Types of Welding Processes (Uses, Advantages & Disadvantages) – Engineering

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The intriguing process of welding dates back to 1904, when the coated electrode was first created. To put it more simply, welding is the process of joining different pieces of metal together by first melting them and then fusing them together.

A welding power source is necessary for the welding process because it is necessary to generate an electric arc in order to melt the base material being welded as well as any consumables used. As a result, previously separate metals are now bonded together. There is a wide variety of welding techniques; however, the following is an overview of the four most frequently used types of techniques.

Gas and Metal Arc Welding – MIG (GMAW)

This technique, also known as MIG or Metal Inert Gas welding, uses a small wire as the electrode. As the wire is fed through the welding equipment and to the welding location, it heats up. This approach requires a power supply with constant DC voltage and current. A shielding gas should be used to protect the weld from airborne pollutants.

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Usually carbon dioxide, argon or their combination is used. This technique is frequently applied to a variety of metals, including stainless steel, copper, nickel, carbon steel, and aluminum.


This welding technique is the most used in the construction and automotive sectors. MIG welding is most often used to repair automobiles, motorcycles, recreational vehicles, vans and SUVs. MIG welding is the ideal technology for assembling or repairing the body or interior of any car, as it can produce a strong weld even for the finest metals. Including large bore plates and pipes, and is the most common industrial welding method.


  • Gas arc welding is one of the easiest procedures to master, making it perfect for beginners.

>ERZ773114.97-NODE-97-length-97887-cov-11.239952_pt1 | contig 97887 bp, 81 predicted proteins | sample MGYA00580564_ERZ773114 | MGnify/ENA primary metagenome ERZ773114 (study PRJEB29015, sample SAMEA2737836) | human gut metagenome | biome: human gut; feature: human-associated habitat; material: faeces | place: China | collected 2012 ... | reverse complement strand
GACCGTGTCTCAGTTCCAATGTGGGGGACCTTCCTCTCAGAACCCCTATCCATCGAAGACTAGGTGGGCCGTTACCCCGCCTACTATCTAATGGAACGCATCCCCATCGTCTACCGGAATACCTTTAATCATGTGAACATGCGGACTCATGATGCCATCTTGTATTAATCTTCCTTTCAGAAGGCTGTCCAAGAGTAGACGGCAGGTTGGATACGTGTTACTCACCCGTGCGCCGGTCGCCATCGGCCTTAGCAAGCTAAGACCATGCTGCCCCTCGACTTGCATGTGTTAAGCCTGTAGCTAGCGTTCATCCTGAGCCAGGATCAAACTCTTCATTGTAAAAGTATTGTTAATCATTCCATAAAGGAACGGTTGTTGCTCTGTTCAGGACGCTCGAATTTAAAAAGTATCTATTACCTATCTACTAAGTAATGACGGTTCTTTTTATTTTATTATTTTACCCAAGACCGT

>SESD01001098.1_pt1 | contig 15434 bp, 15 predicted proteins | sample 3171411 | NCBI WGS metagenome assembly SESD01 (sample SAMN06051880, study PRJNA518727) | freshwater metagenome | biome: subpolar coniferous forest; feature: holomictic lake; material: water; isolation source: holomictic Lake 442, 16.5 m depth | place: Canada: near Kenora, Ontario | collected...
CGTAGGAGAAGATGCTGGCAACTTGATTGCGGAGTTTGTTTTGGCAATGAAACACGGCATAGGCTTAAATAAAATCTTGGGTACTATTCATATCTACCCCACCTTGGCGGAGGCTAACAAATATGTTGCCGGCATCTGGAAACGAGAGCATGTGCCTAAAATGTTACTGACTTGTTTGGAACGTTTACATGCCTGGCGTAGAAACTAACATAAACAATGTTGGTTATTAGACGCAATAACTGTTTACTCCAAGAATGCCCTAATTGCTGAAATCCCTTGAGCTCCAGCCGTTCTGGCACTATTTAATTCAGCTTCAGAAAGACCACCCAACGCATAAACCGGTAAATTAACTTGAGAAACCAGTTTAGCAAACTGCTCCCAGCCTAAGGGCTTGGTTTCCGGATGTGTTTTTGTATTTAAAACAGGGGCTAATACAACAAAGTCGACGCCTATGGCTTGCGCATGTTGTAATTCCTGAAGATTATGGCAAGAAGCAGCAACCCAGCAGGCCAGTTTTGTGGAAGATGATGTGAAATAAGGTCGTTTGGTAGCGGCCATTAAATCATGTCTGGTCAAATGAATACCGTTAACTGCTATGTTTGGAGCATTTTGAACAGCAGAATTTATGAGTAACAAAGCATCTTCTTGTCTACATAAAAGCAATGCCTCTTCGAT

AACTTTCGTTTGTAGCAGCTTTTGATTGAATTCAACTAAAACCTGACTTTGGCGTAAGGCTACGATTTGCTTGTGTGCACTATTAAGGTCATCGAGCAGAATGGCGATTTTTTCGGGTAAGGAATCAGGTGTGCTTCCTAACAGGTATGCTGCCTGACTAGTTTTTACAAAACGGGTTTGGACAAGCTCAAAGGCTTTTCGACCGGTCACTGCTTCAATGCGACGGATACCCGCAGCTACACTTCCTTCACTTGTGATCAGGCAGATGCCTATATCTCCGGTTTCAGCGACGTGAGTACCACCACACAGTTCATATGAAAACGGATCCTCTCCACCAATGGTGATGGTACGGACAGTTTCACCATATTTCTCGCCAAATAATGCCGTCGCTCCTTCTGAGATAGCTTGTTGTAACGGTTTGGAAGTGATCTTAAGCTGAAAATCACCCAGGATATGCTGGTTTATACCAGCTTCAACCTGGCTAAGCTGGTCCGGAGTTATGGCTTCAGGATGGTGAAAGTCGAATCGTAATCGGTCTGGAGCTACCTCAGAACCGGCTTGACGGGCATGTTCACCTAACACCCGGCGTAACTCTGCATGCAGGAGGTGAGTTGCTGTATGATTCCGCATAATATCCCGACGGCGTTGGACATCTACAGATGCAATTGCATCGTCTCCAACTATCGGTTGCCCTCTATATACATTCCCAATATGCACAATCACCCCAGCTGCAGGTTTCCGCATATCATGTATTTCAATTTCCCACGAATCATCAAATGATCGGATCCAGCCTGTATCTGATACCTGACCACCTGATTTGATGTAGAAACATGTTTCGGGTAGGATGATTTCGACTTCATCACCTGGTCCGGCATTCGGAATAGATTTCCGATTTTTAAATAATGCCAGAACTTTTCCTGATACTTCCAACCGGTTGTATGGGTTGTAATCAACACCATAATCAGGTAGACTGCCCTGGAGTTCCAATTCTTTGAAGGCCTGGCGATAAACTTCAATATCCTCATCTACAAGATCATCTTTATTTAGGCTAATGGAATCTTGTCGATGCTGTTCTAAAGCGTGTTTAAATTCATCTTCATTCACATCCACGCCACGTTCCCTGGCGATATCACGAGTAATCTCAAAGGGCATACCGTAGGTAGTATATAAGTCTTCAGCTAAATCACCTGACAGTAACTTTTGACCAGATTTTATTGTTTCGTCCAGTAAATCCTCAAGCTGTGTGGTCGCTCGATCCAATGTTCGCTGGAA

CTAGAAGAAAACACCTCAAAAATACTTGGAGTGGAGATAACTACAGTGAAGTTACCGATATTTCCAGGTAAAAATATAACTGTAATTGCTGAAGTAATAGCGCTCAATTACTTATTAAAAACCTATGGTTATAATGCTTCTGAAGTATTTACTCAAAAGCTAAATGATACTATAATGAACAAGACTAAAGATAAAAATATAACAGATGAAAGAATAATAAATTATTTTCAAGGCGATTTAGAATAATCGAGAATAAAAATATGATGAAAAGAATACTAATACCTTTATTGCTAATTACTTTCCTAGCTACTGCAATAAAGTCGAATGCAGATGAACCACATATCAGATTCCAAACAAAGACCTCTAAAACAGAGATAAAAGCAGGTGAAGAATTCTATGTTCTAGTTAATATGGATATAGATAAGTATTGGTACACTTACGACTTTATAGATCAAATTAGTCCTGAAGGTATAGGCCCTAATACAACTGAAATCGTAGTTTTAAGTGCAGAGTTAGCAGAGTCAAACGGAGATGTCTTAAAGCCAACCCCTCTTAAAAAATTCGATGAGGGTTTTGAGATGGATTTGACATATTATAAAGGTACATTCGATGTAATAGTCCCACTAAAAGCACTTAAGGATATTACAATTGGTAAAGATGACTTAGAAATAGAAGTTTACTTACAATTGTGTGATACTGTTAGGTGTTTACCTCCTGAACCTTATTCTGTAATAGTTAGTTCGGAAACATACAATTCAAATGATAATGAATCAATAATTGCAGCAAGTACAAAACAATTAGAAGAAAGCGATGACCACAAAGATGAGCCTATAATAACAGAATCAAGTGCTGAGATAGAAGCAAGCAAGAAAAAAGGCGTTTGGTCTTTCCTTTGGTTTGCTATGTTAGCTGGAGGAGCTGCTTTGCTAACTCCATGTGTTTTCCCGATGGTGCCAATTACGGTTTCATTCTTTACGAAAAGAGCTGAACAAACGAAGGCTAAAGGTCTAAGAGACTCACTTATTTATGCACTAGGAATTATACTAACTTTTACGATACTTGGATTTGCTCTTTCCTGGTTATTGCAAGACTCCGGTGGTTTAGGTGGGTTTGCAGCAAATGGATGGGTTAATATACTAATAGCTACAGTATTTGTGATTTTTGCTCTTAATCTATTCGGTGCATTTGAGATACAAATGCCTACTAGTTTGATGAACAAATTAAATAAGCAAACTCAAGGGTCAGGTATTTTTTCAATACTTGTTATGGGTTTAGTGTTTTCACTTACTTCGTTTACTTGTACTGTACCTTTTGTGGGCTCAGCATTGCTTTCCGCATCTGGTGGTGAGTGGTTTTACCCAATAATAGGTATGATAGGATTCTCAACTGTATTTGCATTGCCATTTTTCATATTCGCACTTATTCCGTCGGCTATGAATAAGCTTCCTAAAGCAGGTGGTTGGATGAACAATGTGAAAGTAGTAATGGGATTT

• It allows for fast welding speeds, minimal cleanup and better control on thinner materials.
  • MIG welding provides clean, attractive welds.

The inconvenients

  • Some disadvantages of this welding technique include the cost of shielding gas and the inability to weld heavier metals or perform vertical or overhead welding.
  • These types of welding are prone to external elements such as rain, wind and dust, making them unsuitable for outdoor use.
  • MIG welding quality issues include slag and porosity, which weaken the structure.

Gas tungsten arc welding – TIG (GTAW)

TIG welding, unlike other forms of welding, uses a tungsten electrode to produce the weld. A gas tank is required for TIG welding to provide a constant flow of shielding gas, often argon or a mixture of argon and helium. This indicates that it is generally best accomplished indoors and out of the environment. Due to the short distance between the arc and the area to be welded, this process requires great precision and skill. This approach produces welds renowned for their extraordinary strength.

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It is one of the few welding methods that can be achieved using only the two metals to be welded. If desired, you can add filler metal, but it must be manually fed. The heat and arc produced by the torch are used to weld the majority of conventional metals, such as aluminum, steel, nickel alloys, copper alloys, cobalt and titanium.